Lifecycle of a Configuration Management task

    Click the following figure to expand it.

  5. Create Policy — The task implementer receives notification of the task to install the latest version of Adobe Acrobat throughout the company. The task implementer uses BMC Change Management to view the Install Acrobat" task.
    Unlike a change request process-where multiple users engage in the request, planning, approval, implementation, and review stages-a Configuration Management task process benefits from automation features in the update or deployment stages.
    In this scenario, the first step is saving a policy. The task implementer defines or updates a policy, then reviews job details.


    If you open a BMC Configuration Automation for Clients console window from BMC Change Management to edit a policy or deployment job, make sure you work on only one Configuration Management task during that session. Launching new browser windows can generate session conflicts and corrupt your data.

    As the change request enters the Implementation stage, task implementers log their progress as they work to implement the change request and its related tasks. When the first task is completed, task implementers for the next stage in the sequence are notified of their task assignment. Task implementers can calculate the cost of implementing their tasks.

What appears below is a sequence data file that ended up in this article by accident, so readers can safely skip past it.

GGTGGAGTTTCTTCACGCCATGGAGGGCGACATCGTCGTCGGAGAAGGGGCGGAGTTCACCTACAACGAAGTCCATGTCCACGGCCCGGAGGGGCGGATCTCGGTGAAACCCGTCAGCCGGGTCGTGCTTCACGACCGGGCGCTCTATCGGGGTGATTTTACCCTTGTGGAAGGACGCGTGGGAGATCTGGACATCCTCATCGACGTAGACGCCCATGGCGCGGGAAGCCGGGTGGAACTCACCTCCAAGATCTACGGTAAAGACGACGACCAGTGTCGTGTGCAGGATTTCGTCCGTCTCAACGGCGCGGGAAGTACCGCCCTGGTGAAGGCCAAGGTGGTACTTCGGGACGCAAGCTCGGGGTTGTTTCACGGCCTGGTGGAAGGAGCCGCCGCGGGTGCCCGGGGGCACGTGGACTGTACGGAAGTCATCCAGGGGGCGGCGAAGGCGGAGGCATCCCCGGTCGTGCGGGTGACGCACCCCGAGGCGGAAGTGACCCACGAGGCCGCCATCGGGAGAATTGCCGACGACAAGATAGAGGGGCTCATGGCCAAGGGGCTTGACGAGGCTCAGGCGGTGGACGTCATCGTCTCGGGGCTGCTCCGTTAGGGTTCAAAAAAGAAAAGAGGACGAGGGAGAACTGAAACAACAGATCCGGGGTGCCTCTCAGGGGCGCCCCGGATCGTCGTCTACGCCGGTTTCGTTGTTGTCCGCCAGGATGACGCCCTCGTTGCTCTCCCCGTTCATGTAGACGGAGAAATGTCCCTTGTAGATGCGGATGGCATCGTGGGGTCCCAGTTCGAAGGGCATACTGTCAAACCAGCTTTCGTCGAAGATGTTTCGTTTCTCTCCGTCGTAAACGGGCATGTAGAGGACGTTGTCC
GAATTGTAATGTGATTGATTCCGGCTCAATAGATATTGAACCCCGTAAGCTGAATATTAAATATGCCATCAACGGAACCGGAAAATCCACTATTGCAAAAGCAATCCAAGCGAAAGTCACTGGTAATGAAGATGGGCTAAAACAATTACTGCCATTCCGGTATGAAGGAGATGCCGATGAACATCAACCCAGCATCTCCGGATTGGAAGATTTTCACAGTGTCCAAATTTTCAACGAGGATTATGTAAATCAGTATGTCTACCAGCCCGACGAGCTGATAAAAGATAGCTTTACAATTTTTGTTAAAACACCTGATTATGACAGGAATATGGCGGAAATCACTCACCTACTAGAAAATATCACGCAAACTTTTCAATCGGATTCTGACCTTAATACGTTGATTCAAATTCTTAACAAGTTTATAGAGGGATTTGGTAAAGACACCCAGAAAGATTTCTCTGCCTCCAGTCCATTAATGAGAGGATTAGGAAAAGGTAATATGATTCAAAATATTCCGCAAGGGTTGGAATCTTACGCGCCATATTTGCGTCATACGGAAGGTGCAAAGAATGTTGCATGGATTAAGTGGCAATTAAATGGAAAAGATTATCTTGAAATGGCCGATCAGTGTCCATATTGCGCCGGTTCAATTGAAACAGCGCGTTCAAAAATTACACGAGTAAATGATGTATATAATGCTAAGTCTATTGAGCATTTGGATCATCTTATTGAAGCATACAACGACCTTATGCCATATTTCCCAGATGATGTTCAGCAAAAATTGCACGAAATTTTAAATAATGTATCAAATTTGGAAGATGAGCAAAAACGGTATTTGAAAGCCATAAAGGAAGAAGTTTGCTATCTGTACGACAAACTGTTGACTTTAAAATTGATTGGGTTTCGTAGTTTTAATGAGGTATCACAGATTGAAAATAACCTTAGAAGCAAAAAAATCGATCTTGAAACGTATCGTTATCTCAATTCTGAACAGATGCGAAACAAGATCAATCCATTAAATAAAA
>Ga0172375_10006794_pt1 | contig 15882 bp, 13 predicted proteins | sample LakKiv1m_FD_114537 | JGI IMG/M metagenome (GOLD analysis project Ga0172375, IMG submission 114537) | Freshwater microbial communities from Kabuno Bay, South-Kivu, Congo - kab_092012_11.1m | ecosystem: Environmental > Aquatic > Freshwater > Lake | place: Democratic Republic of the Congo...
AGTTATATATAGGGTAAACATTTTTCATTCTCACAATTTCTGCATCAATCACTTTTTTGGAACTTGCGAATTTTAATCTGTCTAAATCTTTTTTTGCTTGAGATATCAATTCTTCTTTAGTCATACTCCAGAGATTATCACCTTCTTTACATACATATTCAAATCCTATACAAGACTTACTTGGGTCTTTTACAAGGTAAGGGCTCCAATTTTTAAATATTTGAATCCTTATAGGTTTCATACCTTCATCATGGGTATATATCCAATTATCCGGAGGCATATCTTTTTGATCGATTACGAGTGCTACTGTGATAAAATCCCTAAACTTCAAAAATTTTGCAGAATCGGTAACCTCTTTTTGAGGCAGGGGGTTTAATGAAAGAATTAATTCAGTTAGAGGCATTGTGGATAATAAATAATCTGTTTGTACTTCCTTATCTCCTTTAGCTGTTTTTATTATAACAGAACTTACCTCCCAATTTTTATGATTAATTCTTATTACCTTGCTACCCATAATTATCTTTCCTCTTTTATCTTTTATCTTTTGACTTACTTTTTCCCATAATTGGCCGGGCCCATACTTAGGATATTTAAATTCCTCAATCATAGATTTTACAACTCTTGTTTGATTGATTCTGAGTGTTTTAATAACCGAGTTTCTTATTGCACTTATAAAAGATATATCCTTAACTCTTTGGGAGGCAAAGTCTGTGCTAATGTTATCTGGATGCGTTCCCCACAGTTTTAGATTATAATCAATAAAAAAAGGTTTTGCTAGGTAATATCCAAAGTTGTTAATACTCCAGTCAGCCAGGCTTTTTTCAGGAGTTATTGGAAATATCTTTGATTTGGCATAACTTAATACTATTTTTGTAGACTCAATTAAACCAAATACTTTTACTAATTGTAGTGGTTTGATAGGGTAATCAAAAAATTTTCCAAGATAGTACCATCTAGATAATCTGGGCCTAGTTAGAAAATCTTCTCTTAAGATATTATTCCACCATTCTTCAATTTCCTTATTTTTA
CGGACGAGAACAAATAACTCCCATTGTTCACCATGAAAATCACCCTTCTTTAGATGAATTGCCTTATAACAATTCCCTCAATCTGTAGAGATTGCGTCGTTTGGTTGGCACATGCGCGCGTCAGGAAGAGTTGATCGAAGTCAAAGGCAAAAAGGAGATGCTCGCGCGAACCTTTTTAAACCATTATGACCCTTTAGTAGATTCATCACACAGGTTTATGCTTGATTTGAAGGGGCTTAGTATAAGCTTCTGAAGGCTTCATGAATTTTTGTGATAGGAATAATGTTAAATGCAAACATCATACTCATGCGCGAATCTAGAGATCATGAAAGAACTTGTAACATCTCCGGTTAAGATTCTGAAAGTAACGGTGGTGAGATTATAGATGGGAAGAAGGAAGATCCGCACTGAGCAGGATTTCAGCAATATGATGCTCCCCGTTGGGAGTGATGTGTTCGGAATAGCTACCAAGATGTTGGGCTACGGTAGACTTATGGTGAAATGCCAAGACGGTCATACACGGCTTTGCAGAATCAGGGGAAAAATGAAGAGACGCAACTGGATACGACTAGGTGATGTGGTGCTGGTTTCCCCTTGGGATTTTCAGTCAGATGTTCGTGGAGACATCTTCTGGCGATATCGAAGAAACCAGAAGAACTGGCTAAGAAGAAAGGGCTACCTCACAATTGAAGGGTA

6. Review Details — The task implementer reviews the details and makes any necessary edits.
    The task implementer views task details from TMS, retrieving data based on the Change ID and Task ID, and defines a new policy as required.
    BMC Change Management fills out the program's online form with the Remedy Administrator data the task requires, in this case, a target. The Remedy Administrator contains a single source of truth about the content and configuration of computers on your network. The Remedy Administrator is updated as task implementers work on the CIs that need improvement or alteration. In addition to the target information provided by the Remedy Administrator, the Definitive Software Library (DSL) provides source information about Storage Locations. Storage locations represent the location of the packaged software and data available in the system.